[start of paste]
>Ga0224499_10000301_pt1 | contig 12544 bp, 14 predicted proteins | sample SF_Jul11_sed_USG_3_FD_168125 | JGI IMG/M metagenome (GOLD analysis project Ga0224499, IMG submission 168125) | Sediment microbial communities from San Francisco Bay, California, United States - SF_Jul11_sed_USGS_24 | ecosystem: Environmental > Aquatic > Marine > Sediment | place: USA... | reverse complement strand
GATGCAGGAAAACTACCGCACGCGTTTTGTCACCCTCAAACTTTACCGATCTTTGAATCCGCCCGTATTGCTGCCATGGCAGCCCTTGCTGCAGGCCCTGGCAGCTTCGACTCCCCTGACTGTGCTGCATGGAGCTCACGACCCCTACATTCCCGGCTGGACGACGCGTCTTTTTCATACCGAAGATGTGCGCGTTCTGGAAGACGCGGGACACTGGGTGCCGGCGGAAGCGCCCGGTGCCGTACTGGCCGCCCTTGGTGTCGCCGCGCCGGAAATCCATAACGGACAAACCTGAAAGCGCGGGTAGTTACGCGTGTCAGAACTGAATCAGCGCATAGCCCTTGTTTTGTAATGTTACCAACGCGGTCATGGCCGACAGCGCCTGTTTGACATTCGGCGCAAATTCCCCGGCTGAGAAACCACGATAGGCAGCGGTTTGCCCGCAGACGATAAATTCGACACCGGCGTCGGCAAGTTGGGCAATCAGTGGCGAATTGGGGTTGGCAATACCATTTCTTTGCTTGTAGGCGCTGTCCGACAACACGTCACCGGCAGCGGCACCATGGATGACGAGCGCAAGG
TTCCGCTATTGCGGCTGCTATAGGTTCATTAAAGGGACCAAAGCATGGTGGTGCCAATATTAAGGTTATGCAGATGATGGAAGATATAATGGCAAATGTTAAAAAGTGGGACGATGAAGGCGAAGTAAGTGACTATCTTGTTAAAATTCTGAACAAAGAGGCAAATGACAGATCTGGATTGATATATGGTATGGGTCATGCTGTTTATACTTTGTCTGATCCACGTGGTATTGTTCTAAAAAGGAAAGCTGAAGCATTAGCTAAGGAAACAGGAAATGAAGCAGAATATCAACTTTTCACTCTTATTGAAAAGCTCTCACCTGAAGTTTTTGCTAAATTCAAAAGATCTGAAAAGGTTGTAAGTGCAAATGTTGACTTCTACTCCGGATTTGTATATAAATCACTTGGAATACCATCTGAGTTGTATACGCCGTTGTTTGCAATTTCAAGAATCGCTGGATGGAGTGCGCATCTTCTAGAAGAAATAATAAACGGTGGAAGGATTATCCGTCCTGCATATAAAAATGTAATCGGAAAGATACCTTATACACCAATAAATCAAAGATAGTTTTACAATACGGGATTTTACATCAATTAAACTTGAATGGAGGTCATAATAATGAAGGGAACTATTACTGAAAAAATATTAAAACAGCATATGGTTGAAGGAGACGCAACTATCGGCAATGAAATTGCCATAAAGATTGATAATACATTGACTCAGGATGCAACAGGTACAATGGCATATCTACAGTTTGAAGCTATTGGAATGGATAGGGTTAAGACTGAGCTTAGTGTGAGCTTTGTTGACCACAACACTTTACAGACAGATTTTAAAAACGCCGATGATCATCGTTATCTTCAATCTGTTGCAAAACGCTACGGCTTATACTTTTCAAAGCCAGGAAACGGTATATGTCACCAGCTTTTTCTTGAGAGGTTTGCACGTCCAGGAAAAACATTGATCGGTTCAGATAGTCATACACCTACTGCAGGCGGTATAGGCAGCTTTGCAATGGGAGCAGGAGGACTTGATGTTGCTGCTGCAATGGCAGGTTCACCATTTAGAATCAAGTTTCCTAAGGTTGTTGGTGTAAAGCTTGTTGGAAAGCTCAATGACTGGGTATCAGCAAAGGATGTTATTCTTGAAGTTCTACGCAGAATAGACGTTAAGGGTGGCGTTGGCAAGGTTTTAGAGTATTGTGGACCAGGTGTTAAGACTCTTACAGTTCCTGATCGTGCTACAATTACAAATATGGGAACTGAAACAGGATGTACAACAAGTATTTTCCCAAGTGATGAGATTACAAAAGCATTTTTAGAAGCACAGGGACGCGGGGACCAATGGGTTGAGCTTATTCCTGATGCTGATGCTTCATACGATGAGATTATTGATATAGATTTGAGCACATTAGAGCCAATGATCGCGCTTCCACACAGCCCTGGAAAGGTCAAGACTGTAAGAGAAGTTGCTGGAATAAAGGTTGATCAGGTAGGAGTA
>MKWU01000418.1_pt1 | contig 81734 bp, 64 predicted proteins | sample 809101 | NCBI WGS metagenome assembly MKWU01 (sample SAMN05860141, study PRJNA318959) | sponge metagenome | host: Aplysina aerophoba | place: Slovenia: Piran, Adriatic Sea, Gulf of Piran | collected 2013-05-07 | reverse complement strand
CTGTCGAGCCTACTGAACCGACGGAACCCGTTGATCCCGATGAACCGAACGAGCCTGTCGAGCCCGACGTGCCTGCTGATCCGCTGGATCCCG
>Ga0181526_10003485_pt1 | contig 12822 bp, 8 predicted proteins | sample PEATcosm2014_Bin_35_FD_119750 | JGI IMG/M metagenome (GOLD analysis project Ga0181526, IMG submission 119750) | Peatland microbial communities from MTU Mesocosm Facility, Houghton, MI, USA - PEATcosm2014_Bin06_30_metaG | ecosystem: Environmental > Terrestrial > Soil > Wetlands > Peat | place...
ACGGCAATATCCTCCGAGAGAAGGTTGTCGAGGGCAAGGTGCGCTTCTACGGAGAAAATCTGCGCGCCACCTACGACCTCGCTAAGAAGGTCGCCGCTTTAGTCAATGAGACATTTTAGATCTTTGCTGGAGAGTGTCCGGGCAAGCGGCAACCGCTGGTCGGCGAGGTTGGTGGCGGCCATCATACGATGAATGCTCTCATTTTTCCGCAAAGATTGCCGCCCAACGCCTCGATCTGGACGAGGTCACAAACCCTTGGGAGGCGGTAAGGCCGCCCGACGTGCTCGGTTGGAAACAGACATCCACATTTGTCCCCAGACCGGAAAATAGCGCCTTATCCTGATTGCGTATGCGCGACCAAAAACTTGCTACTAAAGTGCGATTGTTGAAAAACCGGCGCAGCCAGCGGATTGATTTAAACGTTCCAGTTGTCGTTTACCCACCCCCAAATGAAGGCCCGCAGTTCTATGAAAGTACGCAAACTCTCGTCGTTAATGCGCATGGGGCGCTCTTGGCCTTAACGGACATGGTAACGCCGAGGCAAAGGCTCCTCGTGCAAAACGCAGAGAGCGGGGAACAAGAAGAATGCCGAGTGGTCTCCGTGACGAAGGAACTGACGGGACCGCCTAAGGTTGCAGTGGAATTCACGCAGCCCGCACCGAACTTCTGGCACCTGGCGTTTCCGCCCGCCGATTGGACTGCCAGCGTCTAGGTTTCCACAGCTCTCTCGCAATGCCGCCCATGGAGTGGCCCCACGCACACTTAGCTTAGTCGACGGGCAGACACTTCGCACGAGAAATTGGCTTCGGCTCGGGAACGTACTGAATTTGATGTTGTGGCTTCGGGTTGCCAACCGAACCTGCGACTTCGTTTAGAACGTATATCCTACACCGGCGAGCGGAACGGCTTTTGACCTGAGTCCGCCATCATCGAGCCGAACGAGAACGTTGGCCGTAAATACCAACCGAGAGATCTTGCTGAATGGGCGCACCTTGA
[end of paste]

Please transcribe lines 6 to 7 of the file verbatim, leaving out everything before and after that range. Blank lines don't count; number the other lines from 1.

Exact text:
>Ga0181526_10003485_pt1 | contig 12822 bp, 8 predicted proteins | sample PEATcosm2014_Bin_35_FD_119750 | JGI IMG/M metagenome (GOLD analysis project Ga0181526, IMG submission 119750) | Peatland microbial communities from MTU Mesocosm Facility, Houghton, MI, USA - PEATcosm2014_Bin06_30_metaG | ecosystem: Environmental > Terrestrial > Soil > Wetlands > Peat | place...
ACGGCAATATCCTCCGAGAGAAGGTTGTCGAGGGCAAGGTGCGCTTCTACGGAGAAAATCTGCGCGCCACCTACGACCTCGCTAAGAAGGTCGCCGCTTTAGTCAATGAGACATTTTAGATCTTTGCTGGAGAGTGTCCGGGCAAGCGGCAACCGCTGGTCGGCGAGGTTGGTGGCGGCCATCATACGATGAATGCTCTCATTTTTCCGCAAAGATTGCCGCCCAACGCCTCGATCTGGACGAGGTCACAAACCCTTGGGAGGCGGTAAGGCCGCCCGACGTGCTCGGTTGGAAACAGACATCCACATTTGTCCCCAGACCGGAAAATAGCGCCTTATCCTGATTGCGTATGCGCGACCAAAAACTTGCTACTAAAGTGCGATTGTTGAAAAACCGGCGCAGCCAGCGGATTGATTTAAACGTTCCAGTTGTCGTTTACCCACCCCCAAATGAAGGCCCGCAGTTCTATGAAAGTACGCAAACTCTCGTCGTTAATGCGCATGGGGCGCTCTTGGCCTTAACGGACATGGTAACGCCGAGGCAAAGGCTCCTCGTGCAAAACGCAGAGAGCGGGGAACAAGAAGAATGCCGAGTGGTCTCCGTGACGAAGGAACTGACGGGACCGCCTAAGGTTGCAGTGGAATTCACGCAGCCCGCACCGAACTTCTGGCACCTGGCGTTTCCGCCCGCCGATTGGACTGCCAGCGTCTAGGTTTCCACAGCTCTCTCGCAATGCCGCCCATGGAGTGGCCCCACGCACACTTAGCTTAGTCGACGGGCAGACACTTCGCACGAGAAATTGGCTTCGGCTCGGGAACGTACTGAATTTGATGTTGTGGCTTCGGGTTGCCAACCGAACCTGCGACTTCGTTTAGAACGTATATCCTACACCGGCGAGCGGAACGGCTTTTGACCTGAGTCCGCCATCATCGAGCCGAACGAGAACGTTGGCCGTAAATACCAACCGAGAGATCTTGCTGAATGGGCGCACCTTGA